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Write Where You Are: How to Use Writing to Make Sense of Your Life


Write Where You Are: How to Use Writing to Make Sense of Your Life

This guide to writing is as meaty as a textbook and as fun as a Disneyland theme park --- it's like a guided journey into yourself. The author has learned firsthand the therapeutic value of writing and she offers an excellent guidebook to help you understand yourself better and become a healthier person through your own writing.

Whether you write in your journal to express your emotions, fears, and goals, or whether you branch out into poems, stories, or essays, writing can help you learn that you are okay. It can be your place of refuge and illumination, your comfort from the stresses and confusions of your life. You can learn who you are and what you want to do with your life through writing. As the author says of herself, "Most of all, writing brought me home. As I filled up journals, I felt my life had meaning. I felt I belonged and was welcome on the page. No one could ever take this away from me." This may well be the greatest value of writing.

In the book the author discusses how to find your favorite place to write. It may be a space in your closet, a spot under a weeping willow tree, a table in a deli, or a quiet corner at school. Writing is one of the most portable occupations --- all you really need is paper and something with which to write. Along with suggesting how to find your ideal journal and even your favorite pen, pencil, or marker, she suggests things you can write and lots of fun exercises to get you started. You can freewrite your way into ideas, brainstorm your freewriting into new ideas, cluster your brainstorming, and sort your clustering, each time going deeper into your thinking until you've developed and organized an idea. While she explains how to write stories, poems, and essays, she includes definitions of all those terms you learn in English class, like the difference between tone and voice. Not only are her explanations easy to understand, but she also pumps you up to dive into her exercises and start writing yourself.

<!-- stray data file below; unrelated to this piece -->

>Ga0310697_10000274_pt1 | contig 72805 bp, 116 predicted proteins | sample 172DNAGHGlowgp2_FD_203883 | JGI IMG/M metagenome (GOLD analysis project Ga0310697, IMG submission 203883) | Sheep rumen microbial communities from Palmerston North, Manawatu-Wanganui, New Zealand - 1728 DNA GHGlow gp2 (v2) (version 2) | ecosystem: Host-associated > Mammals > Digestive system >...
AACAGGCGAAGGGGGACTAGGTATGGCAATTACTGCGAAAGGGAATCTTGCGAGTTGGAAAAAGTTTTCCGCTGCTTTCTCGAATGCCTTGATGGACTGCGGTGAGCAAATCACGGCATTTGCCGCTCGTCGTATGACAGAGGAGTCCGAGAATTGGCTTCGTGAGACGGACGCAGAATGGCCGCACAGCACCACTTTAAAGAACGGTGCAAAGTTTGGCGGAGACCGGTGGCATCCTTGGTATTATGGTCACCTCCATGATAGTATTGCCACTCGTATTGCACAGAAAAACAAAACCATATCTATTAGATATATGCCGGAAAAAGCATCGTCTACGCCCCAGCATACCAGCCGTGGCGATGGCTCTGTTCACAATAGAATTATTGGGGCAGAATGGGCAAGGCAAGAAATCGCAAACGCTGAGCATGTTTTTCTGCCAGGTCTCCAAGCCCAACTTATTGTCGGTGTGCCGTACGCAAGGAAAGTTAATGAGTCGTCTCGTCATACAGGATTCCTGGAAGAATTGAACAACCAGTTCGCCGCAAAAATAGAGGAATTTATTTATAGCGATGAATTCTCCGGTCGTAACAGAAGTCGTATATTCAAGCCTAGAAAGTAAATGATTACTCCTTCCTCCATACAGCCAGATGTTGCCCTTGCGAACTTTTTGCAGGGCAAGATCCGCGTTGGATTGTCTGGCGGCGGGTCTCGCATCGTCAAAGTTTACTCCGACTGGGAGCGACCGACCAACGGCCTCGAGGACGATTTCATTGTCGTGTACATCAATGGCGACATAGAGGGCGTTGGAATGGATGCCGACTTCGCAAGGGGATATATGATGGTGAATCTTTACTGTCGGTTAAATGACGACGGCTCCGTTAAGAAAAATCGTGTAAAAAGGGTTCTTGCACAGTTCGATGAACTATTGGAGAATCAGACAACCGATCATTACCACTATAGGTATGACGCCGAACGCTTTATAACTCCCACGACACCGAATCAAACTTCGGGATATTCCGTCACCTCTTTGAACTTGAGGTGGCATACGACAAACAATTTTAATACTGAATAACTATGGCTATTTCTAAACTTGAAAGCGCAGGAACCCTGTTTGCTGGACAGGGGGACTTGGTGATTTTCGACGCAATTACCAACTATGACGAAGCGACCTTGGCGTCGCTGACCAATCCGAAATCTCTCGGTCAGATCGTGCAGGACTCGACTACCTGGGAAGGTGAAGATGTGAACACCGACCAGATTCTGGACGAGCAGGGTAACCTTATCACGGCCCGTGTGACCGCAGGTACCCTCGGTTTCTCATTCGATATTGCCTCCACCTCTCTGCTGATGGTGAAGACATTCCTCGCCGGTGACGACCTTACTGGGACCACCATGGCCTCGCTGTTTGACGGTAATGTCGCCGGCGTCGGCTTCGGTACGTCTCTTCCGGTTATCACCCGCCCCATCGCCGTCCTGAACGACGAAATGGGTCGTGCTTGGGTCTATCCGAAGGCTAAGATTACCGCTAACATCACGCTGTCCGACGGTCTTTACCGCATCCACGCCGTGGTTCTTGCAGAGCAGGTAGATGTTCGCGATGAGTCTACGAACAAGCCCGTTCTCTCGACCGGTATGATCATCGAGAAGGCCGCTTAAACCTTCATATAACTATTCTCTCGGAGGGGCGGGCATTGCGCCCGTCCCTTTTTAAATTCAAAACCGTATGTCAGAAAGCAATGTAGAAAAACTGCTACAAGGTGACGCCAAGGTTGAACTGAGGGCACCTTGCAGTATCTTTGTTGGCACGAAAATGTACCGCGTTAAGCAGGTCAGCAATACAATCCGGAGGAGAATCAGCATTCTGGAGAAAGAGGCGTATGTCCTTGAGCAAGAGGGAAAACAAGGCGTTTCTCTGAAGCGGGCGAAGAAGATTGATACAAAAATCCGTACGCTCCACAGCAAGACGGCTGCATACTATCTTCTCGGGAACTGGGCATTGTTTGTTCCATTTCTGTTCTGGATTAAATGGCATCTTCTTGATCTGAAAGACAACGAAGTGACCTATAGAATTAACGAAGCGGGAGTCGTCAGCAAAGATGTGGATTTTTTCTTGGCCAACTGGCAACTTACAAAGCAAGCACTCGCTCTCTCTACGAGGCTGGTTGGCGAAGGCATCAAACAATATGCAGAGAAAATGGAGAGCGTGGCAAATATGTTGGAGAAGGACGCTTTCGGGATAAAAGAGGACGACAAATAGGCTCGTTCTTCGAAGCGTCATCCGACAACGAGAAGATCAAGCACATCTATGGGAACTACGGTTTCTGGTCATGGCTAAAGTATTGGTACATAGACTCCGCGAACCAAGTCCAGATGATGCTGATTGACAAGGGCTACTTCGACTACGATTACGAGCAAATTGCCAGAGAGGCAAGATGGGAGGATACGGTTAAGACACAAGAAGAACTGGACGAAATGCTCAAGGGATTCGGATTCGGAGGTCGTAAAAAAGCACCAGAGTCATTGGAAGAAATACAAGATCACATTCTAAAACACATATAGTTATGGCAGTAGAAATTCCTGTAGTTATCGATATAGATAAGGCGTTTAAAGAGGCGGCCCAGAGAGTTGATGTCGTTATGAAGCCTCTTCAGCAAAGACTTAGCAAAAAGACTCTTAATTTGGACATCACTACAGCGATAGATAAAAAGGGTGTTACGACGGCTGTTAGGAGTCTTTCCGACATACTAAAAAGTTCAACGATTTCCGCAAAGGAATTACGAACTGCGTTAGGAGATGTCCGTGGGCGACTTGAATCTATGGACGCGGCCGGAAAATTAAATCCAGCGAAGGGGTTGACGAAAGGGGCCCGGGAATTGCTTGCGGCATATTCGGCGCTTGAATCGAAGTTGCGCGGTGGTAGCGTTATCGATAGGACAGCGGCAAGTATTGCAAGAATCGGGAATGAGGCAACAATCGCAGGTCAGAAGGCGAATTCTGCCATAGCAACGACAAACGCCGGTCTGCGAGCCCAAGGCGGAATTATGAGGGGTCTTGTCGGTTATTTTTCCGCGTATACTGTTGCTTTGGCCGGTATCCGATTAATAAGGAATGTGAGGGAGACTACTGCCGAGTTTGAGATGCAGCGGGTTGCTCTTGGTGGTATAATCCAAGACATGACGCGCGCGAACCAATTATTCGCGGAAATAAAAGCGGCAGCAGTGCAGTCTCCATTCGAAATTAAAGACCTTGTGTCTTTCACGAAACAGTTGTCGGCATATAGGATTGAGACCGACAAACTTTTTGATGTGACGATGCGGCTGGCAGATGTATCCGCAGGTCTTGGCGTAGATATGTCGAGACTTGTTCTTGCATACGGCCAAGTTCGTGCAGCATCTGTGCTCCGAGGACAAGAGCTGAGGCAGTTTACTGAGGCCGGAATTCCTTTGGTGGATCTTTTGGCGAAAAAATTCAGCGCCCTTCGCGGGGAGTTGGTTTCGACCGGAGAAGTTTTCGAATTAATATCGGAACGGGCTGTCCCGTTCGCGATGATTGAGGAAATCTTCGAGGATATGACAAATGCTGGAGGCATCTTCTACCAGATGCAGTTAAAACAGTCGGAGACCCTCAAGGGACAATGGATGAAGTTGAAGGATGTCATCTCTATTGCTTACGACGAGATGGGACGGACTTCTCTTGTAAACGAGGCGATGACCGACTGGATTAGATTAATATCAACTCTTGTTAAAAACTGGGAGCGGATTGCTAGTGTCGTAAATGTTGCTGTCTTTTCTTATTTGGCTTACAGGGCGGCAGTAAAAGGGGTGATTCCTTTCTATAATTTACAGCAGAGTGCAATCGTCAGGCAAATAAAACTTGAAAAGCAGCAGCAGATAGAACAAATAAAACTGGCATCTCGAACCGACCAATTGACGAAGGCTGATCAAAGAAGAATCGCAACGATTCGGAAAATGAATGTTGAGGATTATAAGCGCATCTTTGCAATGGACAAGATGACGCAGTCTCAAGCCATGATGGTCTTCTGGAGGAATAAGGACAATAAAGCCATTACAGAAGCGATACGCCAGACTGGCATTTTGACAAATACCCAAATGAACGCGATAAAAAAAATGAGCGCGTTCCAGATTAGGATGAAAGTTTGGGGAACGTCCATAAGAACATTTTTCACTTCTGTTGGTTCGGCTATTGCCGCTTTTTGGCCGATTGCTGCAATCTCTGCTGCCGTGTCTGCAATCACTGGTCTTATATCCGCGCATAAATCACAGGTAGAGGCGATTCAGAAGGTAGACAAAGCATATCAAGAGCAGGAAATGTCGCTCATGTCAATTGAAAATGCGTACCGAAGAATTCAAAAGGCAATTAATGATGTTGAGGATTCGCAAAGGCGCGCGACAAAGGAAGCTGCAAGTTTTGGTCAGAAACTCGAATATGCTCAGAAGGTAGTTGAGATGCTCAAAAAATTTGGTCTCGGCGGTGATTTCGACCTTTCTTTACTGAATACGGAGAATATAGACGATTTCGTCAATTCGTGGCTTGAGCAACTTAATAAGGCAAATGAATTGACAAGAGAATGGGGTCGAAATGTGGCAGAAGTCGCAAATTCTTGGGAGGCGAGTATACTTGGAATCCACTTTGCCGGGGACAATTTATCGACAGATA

You want something interesting to get your thinking started? Try imagining the story of Cinderella from the stepmother's point of view. What was Cinderella really like? Maybe everything wasn't all roses for her family, you know. Or try imagining yourself when you're 25. What will you look like? What will your job be? Move in your imagination to when you're 50! How will your thinking and attitudes be different? What will you know then that you wish you knew now?

I recommend this book highly. An inviting format, lots of writing examples from teens, and tons of quotes and "Did You Know?" notes in the margins make it interesting to read. And writing really is better than just thinking about a problem, because thinking keeps everything in your head but writing it down empties it out of you and onto the page, so you're free from it. You also won't forget anything because you can reread what you've written. When you see the patterns of your thinking, you might be surprised to see some solutions to your problems as well.

Reviewed by Tamara Penny on August 1, 1999

Write Where You Are: How to Use Writing to Make Sense of Your Life
by Caryn Mirriam-Goldberg, Ph.D.

  • Publication Date: August 1, 1999
  • Paperback: 224 pages
  • Publisher: Free Spirit Publishing
  • ISBN-10: 1575420600
  • ISBN-13: 9781575420608